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Navigating Ava: Survey Finds Most Residents Struggling with 2017 Street Name Change

Results of a recent Herald survey question: “Do you have frustrations or difficulties as a result of Ava changing street names?

By Michael Boyink

In 2017 the City of Ava renamed most of its streets. 

The goal of the project was to position Ava for a future 911 implementation, and make residents easier to find by emergency first-responders.

Nearly two years later, what’s the addressing situation?

Are the new addresses indeed 911-compliant? Are Ava residents any easier to find by ambulances and fire trucks?

Are local businesses still impacted by the large number of address changes?

How do street name changes get communicated from a rural city hall to a Microsoft or a Google?

Is there a way to speed that process up? Or should the city hit a big “undo” button, roll back the changes, and re-institute the former numbered grid of streets and avenues?

Over the next few weeks the Douglas County Herald will publish a series of articles seeking to answer these questions and more. 

To establish a baseline of how the street name change is affecting local residents, the Herald published an online survey. It received 63 responses.

Of those, 51 people (81%) said they were still experiencing frustrations or difficulties as a result of Ava changing street names. 

Many survey responders mentioned the lack of directional prefixes on the street names (NW, SW, etc). Not having a prefix meant  they couldn’t even determine what part of the city the unfamiliar address was in.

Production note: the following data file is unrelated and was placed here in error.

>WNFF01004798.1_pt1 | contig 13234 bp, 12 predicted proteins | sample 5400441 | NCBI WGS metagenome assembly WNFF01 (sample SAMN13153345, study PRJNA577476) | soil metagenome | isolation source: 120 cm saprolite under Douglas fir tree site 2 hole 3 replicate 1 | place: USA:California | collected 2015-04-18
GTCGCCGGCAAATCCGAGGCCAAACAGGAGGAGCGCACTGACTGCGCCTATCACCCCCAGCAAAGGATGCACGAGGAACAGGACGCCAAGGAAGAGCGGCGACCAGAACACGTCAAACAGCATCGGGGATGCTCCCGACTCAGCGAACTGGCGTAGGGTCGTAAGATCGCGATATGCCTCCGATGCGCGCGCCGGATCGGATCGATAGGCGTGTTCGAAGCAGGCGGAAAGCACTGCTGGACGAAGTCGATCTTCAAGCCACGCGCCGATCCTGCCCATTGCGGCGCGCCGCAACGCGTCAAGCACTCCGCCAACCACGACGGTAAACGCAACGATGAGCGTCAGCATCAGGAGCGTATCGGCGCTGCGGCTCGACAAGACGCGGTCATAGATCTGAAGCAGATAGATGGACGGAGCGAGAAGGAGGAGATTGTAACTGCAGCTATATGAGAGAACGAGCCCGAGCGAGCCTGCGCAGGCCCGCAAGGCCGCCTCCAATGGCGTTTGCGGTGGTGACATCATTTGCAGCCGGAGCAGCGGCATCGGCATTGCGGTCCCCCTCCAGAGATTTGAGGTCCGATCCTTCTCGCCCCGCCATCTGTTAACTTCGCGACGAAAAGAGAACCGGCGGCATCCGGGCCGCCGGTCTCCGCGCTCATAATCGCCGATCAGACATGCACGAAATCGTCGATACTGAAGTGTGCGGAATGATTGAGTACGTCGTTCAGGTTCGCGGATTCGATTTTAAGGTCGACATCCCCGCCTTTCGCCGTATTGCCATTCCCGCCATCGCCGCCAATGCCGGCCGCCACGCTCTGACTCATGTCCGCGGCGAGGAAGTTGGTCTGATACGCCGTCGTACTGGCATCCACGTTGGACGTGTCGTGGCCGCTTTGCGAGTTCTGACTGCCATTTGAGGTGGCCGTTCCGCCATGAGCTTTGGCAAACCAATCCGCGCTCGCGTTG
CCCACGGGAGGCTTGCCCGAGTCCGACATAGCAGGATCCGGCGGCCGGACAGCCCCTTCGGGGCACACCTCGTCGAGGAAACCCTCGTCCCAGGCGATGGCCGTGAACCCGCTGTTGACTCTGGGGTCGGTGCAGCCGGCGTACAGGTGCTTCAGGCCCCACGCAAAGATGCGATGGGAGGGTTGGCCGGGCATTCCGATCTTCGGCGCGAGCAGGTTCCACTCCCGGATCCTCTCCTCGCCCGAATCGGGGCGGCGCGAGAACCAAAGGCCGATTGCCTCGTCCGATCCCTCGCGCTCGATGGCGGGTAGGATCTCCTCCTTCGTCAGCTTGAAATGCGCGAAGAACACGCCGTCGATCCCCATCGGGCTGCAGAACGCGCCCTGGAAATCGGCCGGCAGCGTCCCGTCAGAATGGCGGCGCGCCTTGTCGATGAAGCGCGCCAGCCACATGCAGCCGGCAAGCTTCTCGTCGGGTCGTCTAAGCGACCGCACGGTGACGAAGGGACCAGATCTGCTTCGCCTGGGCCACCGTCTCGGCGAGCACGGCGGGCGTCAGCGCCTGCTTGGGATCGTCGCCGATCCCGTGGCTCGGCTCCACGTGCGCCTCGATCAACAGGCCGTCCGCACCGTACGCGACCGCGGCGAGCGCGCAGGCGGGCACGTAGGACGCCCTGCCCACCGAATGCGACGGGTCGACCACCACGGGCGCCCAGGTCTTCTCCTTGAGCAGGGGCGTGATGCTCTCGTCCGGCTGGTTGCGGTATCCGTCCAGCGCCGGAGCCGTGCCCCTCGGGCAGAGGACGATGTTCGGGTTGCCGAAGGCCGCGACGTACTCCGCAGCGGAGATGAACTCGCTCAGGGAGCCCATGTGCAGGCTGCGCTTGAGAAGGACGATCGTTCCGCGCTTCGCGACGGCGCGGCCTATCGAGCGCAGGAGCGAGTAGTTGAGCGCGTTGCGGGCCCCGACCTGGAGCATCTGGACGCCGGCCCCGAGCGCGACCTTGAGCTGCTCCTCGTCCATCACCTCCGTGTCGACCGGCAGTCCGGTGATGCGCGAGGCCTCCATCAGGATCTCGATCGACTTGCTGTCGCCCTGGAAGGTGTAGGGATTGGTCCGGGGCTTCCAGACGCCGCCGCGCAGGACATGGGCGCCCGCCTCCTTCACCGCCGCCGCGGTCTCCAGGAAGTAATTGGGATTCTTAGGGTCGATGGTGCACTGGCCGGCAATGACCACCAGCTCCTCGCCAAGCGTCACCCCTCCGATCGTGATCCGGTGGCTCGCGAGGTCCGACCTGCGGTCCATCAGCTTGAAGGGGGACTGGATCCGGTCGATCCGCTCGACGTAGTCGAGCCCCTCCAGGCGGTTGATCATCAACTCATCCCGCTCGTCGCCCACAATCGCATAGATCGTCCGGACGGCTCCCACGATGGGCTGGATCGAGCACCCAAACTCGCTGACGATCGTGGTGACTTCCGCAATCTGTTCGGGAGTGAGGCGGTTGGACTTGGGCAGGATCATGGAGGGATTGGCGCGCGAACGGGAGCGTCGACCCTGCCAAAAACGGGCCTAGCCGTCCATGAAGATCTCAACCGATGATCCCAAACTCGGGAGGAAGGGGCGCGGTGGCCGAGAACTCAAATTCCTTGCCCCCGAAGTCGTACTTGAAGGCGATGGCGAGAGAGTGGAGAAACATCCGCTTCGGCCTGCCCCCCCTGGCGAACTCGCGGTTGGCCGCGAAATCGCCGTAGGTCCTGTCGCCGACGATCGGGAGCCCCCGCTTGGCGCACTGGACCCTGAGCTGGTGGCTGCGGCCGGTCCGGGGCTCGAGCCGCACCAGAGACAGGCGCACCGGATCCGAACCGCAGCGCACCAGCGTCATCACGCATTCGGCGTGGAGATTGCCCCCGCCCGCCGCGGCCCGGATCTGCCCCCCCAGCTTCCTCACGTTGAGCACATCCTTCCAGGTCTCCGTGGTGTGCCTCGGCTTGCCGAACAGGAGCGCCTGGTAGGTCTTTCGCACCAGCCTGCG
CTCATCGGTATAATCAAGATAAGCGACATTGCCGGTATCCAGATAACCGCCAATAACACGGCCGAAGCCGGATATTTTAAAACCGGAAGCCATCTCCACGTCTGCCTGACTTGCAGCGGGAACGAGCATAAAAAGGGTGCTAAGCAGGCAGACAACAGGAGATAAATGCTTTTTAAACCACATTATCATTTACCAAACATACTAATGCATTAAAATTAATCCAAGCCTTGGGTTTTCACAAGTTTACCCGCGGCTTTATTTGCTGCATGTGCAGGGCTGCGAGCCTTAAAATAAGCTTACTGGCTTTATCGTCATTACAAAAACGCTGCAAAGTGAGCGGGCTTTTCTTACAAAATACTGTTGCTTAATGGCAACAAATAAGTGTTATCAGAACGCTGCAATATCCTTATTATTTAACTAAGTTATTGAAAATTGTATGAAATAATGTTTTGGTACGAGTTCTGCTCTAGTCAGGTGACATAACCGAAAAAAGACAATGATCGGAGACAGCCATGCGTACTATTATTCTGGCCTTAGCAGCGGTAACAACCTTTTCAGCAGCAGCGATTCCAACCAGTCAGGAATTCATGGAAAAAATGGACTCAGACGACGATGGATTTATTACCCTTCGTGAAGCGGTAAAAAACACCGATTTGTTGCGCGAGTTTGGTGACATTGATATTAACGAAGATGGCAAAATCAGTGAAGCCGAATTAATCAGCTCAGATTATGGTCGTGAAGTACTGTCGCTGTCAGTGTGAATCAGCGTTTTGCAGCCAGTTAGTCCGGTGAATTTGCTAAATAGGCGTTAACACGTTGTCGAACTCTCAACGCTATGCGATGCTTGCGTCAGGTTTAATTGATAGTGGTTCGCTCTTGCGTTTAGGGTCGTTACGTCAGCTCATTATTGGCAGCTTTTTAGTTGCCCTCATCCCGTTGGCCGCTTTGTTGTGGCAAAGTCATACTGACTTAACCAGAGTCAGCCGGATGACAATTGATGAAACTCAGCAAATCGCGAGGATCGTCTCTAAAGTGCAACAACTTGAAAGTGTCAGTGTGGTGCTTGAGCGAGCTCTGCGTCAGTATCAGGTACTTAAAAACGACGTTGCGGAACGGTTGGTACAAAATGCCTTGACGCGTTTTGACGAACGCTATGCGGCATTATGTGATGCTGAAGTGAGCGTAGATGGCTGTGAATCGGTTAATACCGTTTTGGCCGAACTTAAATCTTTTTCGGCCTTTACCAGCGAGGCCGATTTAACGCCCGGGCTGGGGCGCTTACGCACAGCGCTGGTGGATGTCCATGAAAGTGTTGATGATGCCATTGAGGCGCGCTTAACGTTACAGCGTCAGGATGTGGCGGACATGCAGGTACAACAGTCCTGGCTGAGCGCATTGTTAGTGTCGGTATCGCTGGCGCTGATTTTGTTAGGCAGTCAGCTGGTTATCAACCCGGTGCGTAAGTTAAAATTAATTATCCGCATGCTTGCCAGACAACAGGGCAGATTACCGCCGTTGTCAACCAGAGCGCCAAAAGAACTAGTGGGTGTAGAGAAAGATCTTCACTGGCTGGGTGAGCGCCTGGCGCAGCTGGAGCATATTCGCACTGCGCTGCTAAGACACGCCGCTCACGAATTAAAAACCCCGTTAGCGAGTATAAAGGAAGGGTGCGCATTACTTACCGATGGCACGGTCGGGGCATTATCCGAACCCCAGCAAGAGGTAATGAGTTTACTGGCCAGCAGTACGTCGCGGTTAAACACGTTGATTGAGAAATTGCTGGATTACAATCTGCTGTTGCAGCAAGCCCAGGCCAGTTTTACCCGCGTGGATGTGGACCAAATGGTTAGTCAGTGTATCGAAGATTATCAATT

Pulling out their smartphone doesn’t help. Many comments said  their mapping apps are still showing old addresses.

Of those who owned smartphones or tablets, only one survey responder claimed to be getting all of the new street names. 55% weren’t seeing any of the correct street names and 49% were seeing a mix of correct and incorrect addresses. 

Mainly it’s Google. Approx-imately 75% of smartphone and tablet users indicated Google Maps was their navigational tool of choice. Mapquest ran a distant second choice at 6% and Apple Maps was third most popular at 3%.

People trying to use standalone GPS units or navigational systems built into their cars fared even worse. Roughly 2/3 of those devices showed entirely incorrect data and 1/3 had a mix of correct and incorrect data. 

Not a single standalone or built-in GPS user indicated they were seeing the correct street names.

Complete survey results can be viewed online:

Knowing how the street name changes are affecting local residents, how are emergency responders and local businesses faring? 

We’ll look into that next week.